The expats don the red hats and deliver presents to the village kids.
Apparently, there is a tradition among the immigrant population this evening which involves driving around the village distributing gifts to the local children. There is even a spreadsheet of what kids live where, gender and age, not necessarily the kind of information you’d like to be found on your PC, but handy for purchasing appropriate presents. I wasn’t part of the gift-buying, but I can certainly play my part in the distribution. So I put fairy lights on the truck and create a Christmas playlist. Come the dusk, a convoy of two takes to the back roads of the village. Scottish Denis – whom I’ve not seen since summer – and zee Germans are the red-hatted immigrant helpers in my V8 sledge … along with a few sacks too. It’s actually ideal being the driver. I feel a bit embarrassed to be a gift giver, so I let the others knock on doors. Even from the driver’s seat I can feel the excitement, I think the kids were expecting this. With Slade playing, lights flashing and engine purring, our migrant nativity is welcomed with strong handshakes and rakia invites from the parents. The wide-eyed anticipation from the kids turns to pure excitement as goody bags are handed out. For me, this comes with heart-warming nostalgia, seeing the smiling faces not lit by the obligatory phones. At a voyeur’s distance, I decide how much more I want to be involved in this event next year. Along with an orange dusky sky and a full moon rising, there really is a fairy-tale atmosphere. Too bad they all missed my mileometer changing – still, that might have pushed them over the limit. I can’t help but wonder what they make of us, the affluent immigrants distributing their wealth – here, Tiny Tim, have this plastic thing. I think it’s only in my head, although we aren’t exactly blending in. What is this parade saying? Thanks for accepting us into your community, this is to ease our guilt and sense of unfairness. The native faces don’t seem to be questioning, so I try not to either.
However, the convoy then crosses to the other side of the metaphorical tracks, the gypsy part of the village. And now I have a whole new discretion to deal with. First is Ivan’s house. He’s sawn my logs and, to my knowledge, pays his rent and supports his wife and four young daughters. The gappy smiles of the gypsy girls are the cutest of the evening, this feels good. Then we round the corner and take a muddy track I’ve not been down before. It’s dark now, and outside a house with no glass in the windows is a family squatting around a fire on the verge of hypothermia. Our group of merry pranksters are now very out of place. I don’t feel so swell now; my truck is burning more fuel than they have to keep warm, which emphasises the disparity with nose-rubbing humiliation. No bloody glass in their windows, I guess you don’t miss what you’ve never had. And maybe they have a clearer view than I do through the windscreen, because I see no resentment, no jealousy, just joy, appreciation and acceptance, it sits more comfortably with them than it does with me on my heated seat. Denis and I share the same views: it’s the same village, for fuck’s sake, a five-minute walk away from my log stack and laptop, my washing machine and double glazing, my 1000-lev pechka and fuck-off Ford. Oh dear, what have I done?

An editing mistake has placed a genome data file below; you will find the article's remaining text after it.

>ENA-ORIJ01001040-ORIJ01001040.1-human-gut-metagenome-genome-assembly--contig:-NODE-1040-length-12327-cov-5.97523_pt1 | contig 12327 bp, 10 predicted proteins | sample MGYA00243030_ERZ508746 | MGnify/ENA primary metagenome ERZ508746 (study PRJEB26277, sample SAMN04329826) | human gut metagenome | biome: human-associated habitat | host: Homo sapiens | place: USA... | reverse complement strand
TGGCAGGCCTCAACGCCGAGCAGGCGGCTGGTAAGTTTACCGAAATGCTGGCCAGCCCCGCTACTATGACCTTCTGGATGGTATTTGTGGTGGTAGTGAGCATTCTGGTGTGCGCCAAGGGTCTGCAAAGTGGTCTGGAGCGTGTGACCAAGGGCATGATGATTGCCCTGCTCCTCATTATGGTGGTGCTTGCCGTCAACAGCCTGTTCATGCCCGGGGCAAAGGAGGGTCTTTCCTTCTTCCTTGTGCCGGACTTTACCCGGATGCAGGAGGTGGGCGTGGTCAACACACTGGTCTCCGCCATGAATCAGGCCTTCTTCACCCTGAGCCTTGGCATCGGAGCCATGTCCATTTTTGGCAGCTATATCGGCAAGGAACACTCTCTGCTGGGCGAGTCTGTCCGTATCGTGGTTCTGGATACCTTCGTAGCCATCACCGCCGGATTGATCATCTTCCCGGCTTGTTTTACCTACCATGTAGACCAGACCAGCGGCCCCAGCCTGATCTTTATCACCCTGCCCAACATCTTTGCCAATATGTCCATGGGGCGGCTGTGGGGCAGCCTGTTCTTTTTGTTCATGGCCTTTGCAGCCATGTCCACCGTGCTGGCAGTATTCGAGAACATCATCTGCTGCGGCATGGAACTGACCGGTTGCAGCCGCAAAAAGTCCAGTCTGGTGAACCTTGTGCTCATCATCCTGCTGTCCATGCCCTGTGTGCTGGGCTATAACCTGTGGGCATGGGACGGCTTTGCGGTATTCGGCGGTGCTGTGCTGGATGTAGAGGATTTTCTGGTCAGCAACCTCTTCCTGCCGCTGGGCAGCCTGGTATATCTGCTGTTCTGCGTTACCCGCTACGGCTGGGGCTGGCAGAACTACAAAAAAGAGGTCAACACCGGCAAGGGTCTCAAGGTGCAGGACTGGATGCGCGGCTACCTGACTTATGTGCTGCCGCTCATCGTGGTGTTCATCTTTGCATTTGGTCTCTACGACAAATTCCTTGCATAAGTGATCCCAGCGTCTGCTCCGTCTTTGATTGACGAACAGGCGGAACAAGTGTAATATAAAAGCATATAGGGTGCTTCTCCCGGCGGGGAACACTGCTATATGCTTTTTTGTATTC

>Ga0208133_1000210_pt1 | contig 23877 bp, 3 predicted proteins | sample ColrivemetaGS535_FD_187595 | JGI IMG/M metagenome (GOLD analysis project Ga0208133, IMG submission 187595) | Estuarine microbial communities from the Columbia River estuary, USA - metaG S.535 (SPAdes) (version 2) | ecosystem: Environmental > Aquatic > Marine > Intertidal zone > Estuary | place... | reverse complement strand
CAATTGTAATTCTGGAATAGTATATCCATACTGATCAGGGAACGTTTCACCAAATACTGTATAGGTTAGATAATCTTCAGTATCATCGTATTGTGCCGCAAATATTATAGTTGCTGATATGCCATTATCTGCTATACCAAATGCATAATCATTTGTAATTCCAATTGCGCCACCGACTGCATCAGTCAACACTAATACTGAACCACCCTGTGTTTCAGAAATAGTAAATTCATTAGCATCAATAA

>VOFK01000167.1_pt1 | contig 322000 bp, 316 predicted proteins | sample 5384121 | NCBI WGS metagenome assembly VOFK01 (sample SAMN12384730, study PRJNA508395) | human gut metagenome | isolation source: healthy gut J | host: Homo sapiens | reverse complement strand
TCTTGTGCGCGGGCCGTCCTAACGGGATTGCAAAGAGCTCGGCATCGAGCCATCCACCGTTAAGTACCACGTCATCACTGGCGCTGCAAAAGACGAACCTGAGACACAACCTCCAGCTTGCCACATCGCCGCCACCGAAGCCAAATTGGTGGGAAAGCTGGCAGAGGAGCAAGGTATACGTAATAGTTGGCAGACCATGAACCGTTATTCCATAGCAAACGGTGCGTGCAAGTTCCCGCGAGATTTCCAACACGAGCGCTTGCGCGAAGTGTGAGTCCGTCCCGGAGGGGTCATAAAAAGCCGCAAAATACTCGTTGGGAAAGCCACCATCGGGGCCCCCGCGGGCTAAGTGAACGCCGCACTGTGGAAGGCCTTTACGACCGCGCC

When all the gifts have been distributed, we congregate in the uptown part of the community and quench our thirst – and consciences – with wine and whiskey. A few of us say that we could at least get some thick plastic and put that over their empty window frames. But then, so could they, it’s not costly or time-consuming, it’s not difficult or awkward. It’s difficult to understand why they don’t do it, awkward to feel that we should. For the kids, is that why? To put our mark of comfort on their generations of survival? What else don’t we know other than the language? What are we not getting other than cold and hungry? What should we do other than make patronising pledges? We are lords of their manor, going among them with a token gift of the season. If we helped them out financially, they would only spend it on alcohol, the token Bulgarian at the expat party says in defensive annoyance. They will only spend it on alcohol, so I guess we’re not that different after all.
That’s the way they choose to live, some things don’t change, maybe they are happy with that choice and don’t care if others think their life could be better. Why am I this way? It’s not about making the right decisions but making the best of the choices made, and I happily live a slightly alternative lifestyle. Long hair, loud music and motorbikes took hold and remain constants. As an impressionable teen, the coolest of my idols, the biggest influence of all, was Lemmy, whose surname, contra to the obligatory popular press suffix, is not ‘from Motörhead’. But to me he’s far more than that band he lives for. He’s from a time before there was rock ‘n’ roll, he’s from integrity, he’s from belief in what you do, whether you have a popular or cult following. He’s had his mainstream moment in the spotlight but now what shines through is his wisdom, honour, and a lifetime of single-minded belief in a true direction that captured my respect, and continues to captivate me. He’s my hero, my idol, my guru, my teen poster, and my adult guidance. It’s not just the music, it’s the clear and unwavering desire to follow your heart and let those who can’t accept that fall away. He is Lemmy, he plays rock ‘n’ roll and today is his 70th birthday. I write something soppy on social media, saying I’ll see you next month.
An excerpt from Not Working